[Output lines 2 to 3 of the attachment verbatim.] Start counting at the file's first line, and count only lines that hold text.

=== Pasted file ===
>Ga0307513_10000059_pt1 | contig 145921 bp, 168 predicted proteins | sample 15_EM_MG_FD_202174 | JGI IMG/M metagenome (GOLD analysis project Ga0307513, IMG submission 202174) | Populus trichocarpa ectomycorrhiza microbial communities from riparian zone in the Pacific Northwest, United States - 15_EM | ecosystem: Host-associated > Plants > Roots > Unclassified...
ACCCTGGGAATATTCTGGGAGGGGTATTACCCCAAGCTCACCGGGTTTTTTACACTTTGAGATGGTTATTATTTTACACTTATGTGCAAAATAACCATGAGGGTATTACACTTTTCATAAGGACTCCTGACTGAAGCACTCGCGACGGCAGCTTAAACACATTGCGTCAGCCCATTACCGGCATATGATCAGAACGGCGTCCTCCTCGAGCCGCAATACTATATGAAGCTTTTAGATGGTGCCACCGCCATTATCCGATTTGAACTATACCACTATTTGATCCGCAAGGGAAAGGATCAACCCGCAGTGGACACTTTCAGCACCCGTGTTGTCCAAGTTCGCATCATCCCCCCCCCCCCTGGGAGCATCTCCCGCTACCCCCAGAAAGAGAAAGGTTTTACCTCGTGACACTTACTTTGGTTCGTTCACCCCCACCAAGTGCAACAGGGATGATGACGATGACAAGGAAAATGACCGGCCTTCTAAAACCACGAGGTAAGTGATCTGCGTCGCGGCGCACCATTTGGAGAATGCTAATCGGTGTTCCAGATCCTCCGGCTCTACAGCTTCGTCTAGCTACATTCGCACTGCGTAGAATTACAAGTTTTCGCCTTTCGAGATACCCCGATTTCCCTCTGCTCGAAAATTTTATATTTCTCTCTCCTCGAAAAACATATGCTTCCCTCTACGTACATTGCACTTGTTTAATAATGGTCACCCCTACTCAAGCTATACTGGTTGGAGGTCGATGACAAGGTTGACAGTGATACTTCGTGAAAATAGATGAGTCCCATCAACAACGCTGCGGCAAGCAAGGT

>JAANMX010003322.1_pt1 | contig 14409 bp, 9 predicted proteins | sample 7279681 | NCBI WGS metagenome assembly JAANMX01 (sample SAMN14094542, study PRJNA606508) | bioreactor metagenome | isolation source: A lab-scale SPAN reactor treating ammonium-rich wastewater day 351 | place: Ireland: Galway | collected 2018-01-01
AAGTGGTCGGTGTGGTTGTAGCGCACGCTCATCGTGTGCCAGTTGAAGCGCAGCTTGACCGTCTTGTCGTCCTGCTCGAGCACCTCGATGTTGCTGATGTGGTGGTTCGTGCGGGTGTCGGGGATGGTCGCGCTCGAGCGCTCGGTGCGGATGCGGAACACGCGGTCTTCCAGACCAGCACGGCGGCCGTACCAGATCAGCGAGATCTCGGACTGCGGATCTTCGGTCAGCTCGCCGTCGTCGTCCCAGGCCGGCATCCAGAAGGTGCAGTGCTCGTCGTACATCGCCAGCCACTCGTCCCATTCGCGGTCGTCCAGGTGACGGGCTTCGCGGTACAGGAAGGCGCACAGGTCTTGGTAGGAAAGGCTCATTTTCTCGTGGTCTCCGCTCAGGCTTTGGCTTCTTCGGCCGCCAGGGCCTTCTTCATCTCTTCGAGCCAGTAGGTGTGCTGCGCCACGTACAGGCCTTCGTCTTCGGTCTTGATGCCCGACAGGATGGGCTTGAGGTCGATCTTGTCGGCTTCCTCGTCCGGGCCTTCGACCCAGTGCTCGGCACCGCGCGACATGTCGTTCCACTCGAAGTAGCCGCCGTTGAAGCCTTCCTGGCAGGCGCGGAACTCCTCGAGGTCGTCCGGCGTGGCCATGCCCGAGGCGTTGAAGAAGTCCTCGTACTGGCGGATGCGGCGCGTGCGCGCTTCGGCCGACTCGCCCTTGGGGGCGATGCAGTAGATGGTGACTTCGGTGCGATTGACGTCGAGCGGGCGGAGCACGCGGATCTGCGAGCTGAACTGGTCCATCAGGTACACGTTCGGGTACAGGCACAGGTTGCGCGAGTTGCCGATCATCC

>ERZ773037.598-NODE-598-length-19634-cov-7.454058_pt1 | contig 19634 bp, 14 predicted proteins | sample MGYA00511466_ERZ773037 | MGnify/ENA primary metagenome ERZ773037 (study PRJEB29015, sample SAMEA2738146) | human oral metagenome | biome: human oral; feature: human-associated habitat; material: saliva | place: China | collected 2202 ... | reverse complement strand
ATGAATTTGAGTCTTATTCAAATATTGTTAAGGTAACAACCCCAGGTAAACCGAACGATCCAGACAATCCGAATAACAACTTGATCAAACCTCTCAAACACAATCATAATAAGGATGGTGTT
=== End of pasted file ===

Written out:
ACCCTGGGAATATTCTGGGAGGGGTATTACCCCAAGCTCACCGGGTTTTTTACACTTTGAGATGGTTATTATTTTACACTTATGTGCAAAATAACCATGAGGGTATTACACTTTTCATAAGGACTCCTGACTGAAGCACTCGCGACGGCAGCTTAAACACATTGCGTCAGCCCATTACCGGCATATGATCAGAACGGCGTCCTCCTCGAGCCGCAATACTATATGAAGCTTTTAGATGGTGCCACCGCCATTATCCGATTTGAACTATACCACTATTTGATCCGCAAGGGAAAGGATCAACCCGCAGTGGACACTTTCAGCACCCGTGTTGTCCAAGTTCGCATCATCCCCCCCCCCCCTGGGAGCATCTCCCGCTACCCCCAGAAAGAGAAAGGTTTTACCTCGTGACACTTACTTTGGTTCGTTCACCCCCACCAAGTGCAACAGGGATGATGACGATGACAAGGAAAATGACCGGCCTTCTAAAACCACGAGGTAAGTGATCTGCGTCGCGGCGCACCATTTGGAGAATGCTAATCGGTGTTCCAGATCCTCCGGCTCTACAGCTTCGTCTAGCTACATTCGCACTGCGTAGAATTACAAGTTTTCGCCTTTCGAGATACCCCGATTTCCCTCTGCTCGAAAATTTTATATTTCTCTCTCCTCGAAAAACATATGCTTCCCTCTACGTACATTGCACTTGTTTAATAATGGTCACCCCTACTCAAGCTATACTGGTTGGAGGTCGATGACAAGGTTGACAGTGATACTTCGTGAAAATAGATGAGTCCCATCAACAACGCTGCGGCAAGCAAGGT

>JAANMX010003322.1_pt1 | contig 14409 bp, 9 predicted proteins | sample 7279681 | NCBI WGS metagenome assembly JAANMX01 (sample SAMN14094542, study PRJNA606508) | bioreactor metagenome | isolation source: A lab-scale SPAN reactor treating ammonium-rich wastewater day 351 | place: Ireland: Galway | collected 2018-01-01